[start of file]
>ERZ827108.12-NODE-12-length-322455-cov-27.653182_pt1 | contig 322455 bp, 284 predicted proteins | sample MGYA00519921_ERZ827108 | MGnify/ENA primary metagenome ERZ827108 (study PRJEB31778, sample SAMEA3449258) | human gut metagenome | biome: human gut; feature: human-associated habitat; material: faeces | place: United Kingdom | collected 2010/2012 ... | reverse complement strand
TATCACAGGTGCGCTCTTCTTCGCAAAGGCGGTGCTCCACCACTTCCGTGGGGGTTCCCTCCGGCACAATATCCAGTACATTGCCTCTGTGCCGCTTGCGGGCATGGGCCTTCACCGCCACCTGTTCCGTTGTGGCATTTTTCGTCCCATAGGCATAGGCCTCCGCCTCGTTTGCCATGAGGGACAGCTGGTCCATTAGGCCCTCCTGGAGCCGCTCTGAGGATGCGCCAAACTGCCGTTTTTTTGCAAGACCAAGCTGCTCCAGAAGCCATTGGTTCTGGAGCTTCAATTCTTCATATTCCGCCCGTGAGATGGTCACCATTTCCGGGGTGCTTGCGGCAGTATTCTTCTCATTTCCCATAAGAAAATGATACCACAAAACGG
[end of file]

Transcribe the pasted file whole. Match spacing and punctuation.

>ERZ827108.12-NODE-12-length-322455-cov-27.653182_pt1 | contig 322455 bp, 284 predicted proteins | sample MGYA00519921_ERZ827108 | MGnify/ENA primary metagenome ERZ827108 (study PRJEB31778, sample SAMEA3449258) | human gut metagenome | biome: human gut; feature: human-associated habitat; material: faeces | place: United Kingdom | collected 2010/2012 ... | reverse complement strand
TATCACAGGTGCGCTCTTCTTCGCAAAGGCGGTGCTCCACCACTTCCGTGGGGGTTCCCTCCGGCACAATATCCAGTACATTGCCTCTGTGCCGCTTGCGGGCATGGGCCTTCACCGCCACCTGTTCCGTTGTGGCATTTTTCGTCCCATAGGCATAGGCCTCCGCCTCGTTTGCCATGAGGGACAGCTGGTCCATTAGGCCCTCCTGGAGCCGCTCTGAGGATGCGCCAAACTGCCGTTTTTTTGCAAGACCAAGCTGCTCCAGAAGCCATTGGTTCTGGAGCTTCAATTCTTCATATTCCGCCCGTGAGATGGTCACCATTTCCGGGGTGCTTGCGGCAGTATTCTTCTCATTTCCCATAAGAAAATGATACCACAAAACGG